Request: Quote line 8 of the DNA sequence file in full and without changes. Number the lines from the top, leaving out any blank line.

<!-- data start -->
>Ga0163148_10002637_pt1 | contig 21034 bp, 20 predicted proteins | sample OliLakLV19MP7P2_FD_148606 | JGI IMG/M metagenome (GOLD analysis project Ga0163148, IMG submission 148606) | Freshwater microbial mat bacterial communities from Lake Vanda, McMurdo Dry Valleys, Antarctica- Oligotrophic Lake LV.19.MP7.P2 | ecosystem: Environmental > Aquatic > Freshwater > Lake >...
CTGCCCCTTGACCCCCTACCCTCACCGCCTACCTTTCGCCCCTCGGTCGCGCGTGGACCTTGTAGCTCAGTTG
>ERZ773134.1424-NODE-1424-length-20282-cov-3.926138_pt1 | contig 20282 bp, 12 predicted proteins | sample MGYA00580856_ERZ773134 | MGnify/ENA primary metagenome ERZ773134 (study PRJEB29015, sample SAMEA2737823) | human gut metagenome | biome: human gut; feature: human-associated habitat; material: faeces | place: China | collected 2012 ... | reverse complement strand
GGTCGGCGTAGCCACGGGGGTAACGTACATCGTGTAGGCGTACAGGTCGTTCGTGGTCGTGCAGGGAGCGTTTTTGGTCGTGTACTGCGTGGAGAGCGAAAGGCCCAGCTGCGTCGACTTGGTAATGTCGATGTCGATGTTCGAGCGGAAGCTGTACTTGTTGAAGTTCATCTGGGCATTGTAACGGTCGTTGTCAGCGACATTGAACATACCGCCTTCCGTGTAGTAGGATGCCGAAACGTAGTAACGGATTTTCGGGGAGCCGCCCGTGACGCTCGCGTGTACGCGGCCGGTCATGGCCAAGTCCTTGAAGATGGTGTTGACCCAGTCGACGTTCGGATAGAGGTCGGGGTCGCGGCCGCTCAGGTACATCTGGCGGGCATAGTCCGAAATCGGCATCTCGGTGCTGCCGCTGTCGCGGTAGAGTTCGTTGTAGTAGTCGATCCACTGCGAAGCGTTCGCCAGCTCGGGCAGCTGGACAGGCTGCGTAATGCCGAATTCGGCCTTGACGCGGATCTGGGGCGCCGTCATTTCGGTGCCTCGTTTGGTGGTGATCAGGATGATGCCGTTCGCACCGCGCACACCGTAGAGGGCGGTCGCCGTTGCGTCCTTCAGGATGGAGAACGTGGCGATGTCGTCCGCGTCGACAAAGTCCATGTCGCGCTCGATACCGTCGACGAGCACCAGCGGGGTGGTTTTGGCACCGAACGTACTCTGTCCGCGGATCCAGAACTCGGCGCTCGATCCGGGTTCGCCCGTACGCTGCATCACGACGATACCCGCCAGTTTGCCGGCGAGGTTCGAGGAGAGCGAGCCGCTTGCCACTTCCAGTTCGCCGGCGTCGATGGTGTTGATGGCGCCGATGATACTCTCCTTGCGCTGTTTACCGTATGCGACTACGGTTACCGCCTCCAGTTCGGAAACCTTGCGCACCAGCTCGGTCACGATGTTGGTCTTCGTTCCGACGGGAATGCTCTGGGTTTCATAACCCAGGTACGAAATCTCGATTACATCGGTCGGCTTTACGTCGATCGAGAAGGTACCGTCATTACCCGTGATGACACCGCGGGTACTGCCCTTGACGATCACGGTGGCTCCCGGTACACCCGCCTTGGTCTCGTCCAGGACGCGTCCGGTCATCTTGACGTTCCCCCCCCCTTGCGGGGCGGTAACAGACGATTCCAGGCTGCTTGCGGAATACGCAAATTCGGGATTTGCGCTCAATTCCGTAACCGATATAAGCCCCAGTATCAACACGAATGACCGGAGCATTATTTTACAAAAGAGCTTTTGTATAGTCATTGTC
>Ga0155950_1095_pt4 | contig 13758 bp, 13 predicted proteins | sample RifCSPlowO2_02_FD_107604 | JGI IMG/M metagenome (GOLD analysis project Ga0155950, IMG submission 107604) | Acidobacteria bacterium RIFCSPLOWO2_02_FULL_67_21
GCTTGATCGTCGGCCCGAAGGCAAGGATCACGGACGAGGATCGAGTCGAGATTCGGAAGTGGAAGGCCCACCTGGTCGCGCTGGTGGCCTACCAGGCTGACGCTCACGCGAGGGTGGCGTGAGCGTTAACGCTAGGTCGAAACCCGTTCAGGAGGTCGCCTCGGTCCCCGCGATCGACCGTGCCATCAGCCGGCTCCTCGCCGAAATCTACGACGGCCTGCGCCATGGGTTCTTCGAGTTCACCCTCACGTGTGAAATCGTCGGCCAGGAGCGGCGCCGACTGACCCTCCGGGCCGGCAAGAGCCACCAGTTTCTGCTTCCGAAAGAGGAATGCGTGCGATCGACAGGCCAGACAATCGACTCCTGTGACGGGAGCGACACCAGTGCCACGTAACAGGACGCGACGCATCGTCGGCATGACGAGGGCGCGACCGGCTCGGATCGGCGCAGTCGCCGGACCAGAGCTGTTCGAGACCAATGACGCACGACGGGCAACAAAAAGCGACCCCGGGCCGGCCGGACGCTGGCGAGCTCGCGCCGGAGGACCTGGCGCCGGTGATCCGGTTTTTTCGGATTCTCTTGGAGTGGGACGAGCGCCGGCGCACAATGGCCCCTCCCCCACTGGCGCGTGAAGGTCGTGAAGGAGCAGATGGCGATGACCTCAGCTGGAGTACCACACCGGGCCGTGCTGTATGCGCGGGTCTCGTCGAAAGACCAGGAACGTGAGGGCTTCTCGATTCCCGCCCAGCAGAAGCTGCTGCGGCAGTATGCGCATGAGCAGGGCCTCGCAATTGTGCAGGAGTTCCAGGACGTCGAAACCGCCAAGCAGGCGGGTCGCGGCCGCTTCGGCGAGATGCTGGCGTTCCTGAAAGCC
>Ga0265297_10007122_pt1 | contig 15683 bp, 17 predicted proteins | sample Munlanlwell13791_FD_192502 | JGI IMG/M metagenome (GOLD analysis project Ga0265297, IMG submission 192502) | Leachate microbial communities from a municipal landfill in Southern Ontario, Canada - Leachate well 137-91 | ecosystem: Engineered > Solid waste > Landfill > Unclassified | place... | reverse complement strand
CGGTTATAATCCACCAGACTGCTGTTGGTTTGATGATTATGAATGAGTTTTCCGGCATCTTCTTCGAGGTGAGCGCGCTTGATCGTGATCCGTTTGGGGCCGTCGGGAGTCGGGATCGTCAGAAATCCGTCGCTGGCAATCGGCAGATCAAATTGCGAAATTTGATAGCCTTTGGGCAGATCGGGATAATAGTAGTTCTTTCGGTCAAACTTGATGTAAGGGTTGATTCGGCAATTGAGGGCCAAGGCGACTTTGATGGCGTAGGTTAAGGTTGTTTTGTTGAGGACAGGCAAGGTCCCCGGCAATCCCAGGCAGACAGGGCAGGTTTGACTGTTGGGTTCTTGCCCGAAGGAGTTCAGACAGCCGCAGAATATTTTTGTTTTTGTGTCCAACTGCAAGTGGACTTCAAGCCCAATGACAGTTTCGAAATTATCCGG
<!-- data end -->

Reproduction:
CGGTTATAATCCACCAGACTGCTGTTGGTTTGATGATTATGAATGAGTTTTCCGGCATCTTCTTCGAGGTGAGCGCGCTTGATCGTGATCCGTTTGGGGCCGTCGGGAGTCGGGATCGTCAGAAATCCGTCGCTGGCAATCGGCAGATCAAATTGCGAAATTTGATAGCCTTTGGGCAGATCGGGATAATAGTAGTTCTTTCGGTCAAACTTGATGTAAGGGTTGATTCGGCAATTGAGGGCCAAGGCGACTTTGATGGCGTAGGTTAAGGTTGTTTTGTTGAGGACAGGCAAGGTCCCCGGCAATCCCAGGCAGACAGGGCAGGTTTGACTGTTGGGTTCTTGCCCGAAGGAGTTCAGACAGCCGCAGAATATTTTTGTTTTTGTGTCCAACTGCAAGTGGACTTCAAGCCCAATGACAGTTTCGAAATTATCCGG